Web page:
In 2020, when social instability was sparked by political tensions and the ongoing COVID-19 outbreak, Coloradans purchased firearms in historic numbers Ipass Loans.

According to Colorado Bureau of Investigation transaction figures, the trend continued into 2021 with just a tiny decrease in momentum.

The CBI registered 487,097 firearm purchases through 2020, above the 335,370 sales recorded in 2019.

Although the agency has not yet published statistics for December 2021, 401,903 weapon sales happened in November.

While some La Plata County gun businesses prospered in 2021, others battled to maintain adequate stock levels due to supply chain concerns that impacted certain stores more than others.

Agnus Geiger, the founder of Gunfighter Organization LLC, oversees four businesses.

A full-service retail establishment, Colorado Gunfighter, sells weapons, ammo, and clothing.

Then there’s Gunfighter Development Group, which provides professional instruction; Tac-Con, which develops assisted reset rifle triggers; and Gunfighter Cartridge Co., which manufactures ammunition and componentry.

Geiger relocated to a more extensive facility in Durango approximately 18 months ago, increasing his store floor area. The gun store is doing well so well that he is considering expanding into nine other states.

Geiger, a former United States Army staff sergeant, ascribed the increase in gun purchases to political turmoil and fear of violence.

“Also’s unfortunate that violence fuels the weapons market, but it fuels our training firm,” he said. “As a result, an increasing number of individuals are being trained.

“I watch all the riots and all the other things that occurred last year when they were burning down cities, and people are purchasing more and more firearms,” he said.

Geiger claimed his firearm-training simulator is “booking up like crazy despite the website’s lack of advertising.”

“It is well within people’s rights to defend themselves, which I applaud, and they are equipping themselves appropriately,” he added. “On the plus side, they are also educating themselves.”

Geiger is not alone in his frustration with supply chain challenges in the firearms and ammunition industry.

Rocky Mountain Pawn and Gun owner Bruce Dominey claimed supply chain issues and the COVID-19 outbreak are pushing him out of business.

“It’s destroying us,” he said. “After 30 years, we’re closing our doors.”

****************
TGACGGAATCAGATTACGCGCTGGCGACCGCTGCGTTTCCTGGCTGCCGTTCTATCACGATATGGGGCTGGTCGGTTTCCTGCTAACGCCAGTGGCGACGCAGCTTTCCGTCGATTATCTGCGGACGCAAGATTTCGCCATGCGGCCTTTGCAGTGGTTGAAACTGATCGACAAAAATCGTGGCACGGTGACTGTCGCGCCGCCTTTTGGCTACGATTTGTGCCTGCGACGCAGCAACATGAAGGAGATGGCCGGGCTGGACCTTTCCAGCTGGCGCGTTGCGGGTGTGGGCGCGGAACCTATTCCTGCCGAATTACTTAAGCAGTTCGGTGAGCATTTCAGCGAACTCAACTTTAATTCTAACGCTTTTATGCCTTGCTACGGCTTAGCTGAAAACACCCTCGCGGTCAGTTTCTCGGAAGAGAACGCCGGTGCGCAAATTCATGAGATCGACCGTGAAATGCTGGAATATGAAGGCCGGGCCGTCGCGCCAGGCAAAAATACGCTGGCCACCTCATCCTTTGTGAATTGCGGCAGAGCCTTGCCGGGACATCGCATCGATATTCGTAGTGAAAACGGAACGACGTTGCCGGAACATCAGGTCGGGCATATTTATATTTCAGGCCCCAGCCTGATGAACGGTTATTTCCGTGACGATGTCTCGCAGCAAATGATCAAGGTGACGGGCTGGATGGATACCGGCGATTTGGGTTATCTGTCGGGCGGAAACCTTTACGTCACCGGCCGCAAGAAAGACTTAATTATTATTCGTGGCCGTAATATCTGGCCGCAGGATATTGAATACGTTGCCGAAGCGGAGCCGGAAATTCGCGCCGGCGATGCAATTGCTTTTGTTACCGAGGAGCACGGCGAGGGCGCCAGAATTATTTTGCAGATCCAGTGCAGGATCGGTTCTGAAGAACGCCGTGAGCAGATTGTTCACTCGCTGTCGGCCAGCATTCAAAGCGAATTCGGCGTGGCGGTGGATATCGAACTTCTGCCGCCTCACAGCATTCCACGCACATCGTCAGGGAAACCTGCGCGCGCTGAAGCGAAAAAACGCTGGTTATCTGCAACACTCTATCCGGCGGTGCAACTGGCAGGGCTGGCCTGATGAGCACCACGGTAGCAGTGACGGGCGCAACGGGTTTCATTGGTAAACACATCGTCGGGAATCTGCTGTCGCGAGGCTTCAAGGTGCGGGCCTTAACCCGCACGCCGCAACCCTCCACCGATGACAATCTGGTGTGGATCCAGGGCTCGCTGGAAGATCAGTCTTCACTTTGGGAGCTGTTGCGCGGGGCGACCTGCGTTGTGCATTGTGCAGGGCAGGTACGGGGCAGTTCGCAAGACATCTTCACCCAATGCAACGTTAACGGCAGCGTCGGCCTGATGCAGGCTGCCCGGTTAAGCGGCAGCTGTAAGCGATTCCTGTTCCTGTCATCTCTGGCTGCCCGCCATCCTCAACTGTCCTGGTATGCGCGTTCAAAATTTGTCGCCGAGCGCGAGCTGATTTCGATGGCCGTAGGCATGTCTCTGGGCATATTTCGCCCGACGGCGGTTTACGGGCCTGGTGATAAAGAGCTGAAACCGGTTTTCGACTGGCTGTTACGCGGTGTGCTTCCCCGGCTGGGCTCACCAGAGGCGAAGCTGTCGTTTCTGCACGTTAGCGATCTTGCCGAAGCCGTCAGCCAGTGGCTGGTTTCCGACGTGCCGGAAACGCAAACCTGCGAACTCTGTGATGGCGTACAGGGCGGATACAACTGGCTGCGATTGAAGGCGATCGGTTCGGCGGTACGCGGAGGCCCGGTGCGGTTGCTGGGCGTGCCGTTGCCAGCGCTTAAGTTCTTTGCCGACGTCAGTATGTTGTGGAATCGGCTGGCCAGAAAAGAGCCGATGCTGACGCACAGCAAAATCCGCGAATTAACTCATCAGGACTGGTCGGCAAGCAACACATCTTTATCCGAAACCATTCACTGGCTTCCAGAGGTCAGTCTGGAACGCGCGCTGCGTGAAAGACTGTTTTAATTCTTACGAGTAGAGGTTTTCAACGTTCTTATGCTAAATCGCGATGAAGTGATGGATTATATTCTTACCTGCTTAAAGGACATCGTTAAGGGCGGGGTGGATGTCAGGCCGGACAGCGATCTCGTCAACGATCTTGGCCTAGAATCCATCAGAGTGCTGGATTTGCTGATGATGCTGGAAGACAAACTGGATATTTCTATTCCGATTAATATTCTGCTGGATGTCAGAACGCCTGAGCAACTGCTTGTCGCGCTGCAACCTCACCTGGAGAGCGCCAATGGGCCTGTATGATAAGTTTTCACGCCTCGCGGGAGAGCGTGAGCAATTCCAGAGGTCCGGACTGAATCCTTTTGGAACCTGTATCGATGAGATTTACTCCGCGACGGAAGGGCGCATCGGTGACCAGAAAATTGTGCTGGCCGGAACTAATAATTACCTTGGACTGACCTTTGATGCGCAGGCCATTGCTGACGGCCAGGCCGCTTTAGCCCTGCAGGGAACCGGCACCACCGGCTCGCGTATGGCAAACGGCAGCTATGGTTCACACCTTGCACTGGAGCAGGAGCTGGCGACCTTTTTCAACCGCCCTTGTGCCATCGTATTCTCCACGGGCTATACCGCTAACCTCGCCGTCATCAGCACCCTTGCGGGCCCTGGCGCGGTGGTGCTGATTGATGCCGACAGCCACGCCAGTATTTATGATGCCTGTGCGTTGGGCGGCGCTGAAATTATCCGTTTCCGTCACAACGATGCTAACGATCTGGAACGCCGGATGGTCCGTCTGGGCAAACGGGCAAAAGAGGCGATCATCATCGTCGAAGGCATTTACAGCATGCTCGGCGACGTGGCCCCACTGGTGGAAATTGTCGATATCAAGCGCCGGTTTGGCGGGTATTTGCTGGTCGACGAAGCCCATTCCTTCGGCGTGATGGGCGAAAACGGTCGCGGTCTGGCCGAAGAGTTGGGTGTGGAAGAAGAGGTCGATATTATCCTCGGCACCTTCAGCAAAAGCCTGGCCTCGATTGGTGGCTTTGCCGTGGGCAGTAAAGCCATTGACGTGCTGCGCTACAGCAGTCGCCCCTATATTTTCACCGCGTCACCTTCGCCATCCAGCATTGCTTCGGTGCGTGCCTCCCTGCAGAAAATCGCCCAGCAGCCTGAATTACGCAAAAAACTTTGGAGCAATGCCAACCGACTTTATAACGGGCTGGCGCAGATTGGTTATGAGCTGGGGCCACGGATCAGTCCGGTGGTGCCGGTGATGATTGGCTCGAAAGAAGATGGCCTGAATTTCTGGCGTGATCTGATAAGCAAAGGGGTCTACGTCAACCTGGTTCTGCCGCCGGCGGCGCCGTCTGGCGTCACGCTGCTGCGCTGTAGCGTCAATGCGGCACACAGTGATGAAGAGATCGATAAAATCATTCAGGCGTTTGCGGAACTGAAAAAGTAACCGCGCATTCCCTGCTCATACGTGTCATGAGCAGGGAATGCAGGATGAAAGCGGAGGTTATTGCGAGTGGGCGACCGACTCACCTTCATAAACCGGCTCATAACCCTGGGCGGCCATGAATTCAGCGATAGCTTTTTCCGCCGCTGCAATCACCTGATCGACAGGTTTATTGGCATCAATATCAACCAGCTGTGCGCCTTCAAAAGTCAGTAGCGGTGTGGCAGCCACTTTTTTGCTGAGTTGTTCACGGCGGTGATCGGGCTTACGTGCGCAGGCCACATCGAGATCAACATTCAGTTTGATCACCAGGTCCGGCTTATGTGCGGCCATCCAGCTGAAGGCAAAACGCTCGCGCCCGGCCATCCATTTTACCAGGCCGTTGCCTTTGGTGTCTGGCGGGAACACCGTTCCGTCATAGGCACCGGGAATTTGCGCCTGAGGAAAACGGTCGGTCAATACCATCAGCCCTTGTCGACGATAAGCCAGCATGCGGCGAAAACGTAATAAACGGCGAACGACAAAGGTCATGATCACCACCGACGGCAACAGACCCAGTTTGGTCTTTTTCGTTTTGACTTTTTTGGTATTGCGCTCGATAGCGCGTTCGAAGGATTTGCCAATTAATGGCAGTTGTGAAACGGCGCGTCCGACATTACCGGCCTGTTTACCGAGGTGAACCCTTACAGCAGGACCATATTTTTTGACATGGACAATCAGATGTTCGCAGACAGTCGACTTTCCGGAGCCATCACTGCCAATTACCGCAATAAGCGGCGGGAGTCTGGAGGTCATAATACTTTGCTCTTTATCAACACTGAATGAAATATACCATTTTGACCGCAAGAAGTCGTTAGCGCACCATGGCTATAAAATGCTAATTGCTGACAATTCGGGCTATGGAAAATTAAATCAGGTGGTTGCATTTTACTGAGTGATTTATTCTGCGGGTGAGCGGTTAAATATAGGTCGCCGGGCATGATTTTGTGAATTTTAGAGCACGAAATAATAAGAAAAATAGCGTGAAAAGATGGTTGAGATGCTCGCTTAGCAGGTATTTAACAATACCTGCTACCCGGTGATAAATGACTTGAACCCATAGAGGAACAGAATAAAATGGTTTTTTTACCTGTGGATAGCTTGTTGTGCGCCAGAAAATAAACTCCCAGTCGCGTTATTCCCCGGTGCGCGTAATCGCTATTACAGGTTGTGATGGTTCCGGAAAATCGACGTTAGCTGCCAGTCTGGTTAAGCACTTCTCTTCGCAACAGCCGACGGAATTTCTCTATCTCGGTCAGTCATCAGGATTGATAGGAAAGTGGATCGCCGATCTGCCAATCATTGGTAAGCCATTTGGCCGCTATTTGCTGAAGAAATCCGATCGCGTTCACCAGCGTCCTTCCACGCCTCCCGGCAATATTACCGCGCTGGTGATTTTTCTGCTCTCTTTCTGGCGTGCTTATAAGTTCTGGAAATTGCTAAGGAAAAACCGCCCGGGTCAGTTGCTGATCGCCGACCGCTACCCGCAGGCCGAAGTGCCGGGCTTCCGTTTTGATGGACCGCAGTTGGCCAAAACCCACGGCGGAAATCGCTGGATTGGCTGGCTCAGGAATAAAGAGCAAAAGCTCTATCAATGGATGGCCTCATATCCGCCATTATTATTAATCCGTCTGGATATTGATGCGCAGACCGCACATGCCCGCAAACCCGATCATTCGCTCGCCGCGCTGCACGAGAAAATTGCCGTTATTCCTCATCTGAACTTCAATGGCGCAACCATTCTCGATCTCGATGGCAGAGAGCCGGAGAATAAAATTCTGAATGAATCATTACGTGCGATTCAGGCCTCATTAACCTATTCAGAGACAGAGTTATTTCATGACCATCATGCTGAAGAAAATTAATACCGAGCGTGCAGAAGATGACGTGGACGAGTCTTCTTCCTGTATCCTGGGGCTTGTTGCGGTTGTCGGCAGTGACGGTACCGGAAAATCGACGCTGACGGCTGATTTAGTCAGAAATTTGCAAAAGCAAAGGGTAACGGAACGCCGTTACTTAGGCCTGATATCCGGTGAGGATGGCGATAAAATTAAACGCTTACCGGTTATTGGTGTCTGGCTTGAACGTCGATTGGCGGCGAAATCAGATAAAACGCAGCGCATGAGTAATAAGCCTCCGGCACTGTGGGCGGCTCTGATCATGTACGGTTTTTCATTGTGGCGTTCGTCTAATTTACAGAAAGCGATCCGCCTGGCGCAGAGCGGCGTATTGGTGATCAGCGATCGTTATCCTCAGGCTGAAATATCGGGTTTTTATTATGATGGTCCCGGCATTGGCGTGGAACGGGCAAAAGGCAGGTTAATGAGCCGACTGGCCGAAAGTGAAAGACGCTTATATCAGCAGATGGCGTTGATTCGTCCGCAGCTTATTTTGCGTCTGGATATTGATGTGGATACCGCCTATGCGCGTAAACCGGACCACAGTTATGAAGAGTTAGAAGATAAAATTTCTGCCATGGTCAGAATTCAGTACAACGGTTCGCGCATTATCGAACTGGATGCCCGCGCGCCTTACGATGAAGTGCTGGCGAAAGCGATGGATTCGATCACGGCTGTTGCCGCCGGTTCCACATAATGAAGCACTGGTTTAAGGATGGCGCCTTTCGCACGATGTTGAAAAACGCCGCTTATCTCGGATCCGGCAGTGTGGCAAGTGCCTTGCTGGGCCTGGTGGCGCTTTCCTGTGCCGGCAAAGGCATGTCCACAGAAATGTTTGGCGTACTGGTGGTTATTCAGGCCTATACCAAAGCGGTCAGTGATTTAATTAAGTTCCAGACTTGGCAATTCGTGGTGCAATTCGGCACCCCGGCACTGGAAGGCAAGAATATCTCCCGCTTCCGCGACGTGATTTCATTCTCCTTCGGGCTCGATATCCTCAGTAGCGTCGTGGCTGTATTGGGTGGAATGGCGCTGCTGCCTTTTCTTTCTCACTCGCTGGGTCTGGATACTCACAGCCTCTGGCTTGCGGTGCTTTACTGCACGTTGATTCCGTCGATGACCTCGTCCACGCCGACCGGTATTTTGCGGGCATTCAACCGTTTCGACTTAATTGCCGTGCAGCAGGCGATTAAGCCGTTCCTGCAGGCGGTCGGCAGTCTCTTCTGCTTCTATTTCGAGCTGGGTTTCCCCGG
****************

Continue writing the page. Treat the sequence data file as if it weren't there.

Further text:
Dominey said that his pawn store sold a substantial amount of firearms in 2021 at least until he ran out of weapons to sell.

“The supply channels are all messed up, and as a result, we can’t acquire any,” he said. “We are unable to get goods. I am unable to order firearms and ammunition to replenish my inventory.”

A Durango Goods for the Woods staffer described gun supply as “poor,” however, rifles and ammunition are “coming in” again this January.

Rocky Mountain Pawn and Gun’s lending business also suffered a setback. Dominey said that before COVID-19 lockdowns, loans would be made and then returned with interest at the end of the month.

However, when more people stayed at home, particularly since government cheques were sent to residents while businesses were closed, they cut down on spending, he said.

After 30 years in Durango, Dominey said he is open to new opportunities and plans to go to Texas.

“We’re going to shut her down,” he said.

According to Powder Valley Inc., a distributor of guns powder, primers, and accessories, only four firms Winchester, Remington, Federal, and CCI make primers for civilian, law enforcement, and military use in the United States.

“People being ill, skipping work to care for their children, and self-quarantining from factory employees to delivery drivers, and across the supply chain contributed to a pause in production this spring,” Powder Valley said in October its corporate blog.

Geiger utilizes a series of Mark 7 bullet reloading machines to feed bullets into storage bins. However, the Mark 7’s are gathering dust due to supply chain bottlenecks.

“These are Mark 7 machines; they can fire 3,500 rounds per hour,” Geiger said. “When they’re running, it’s incredible because they’re earning money, but they’re simply sitting here now.”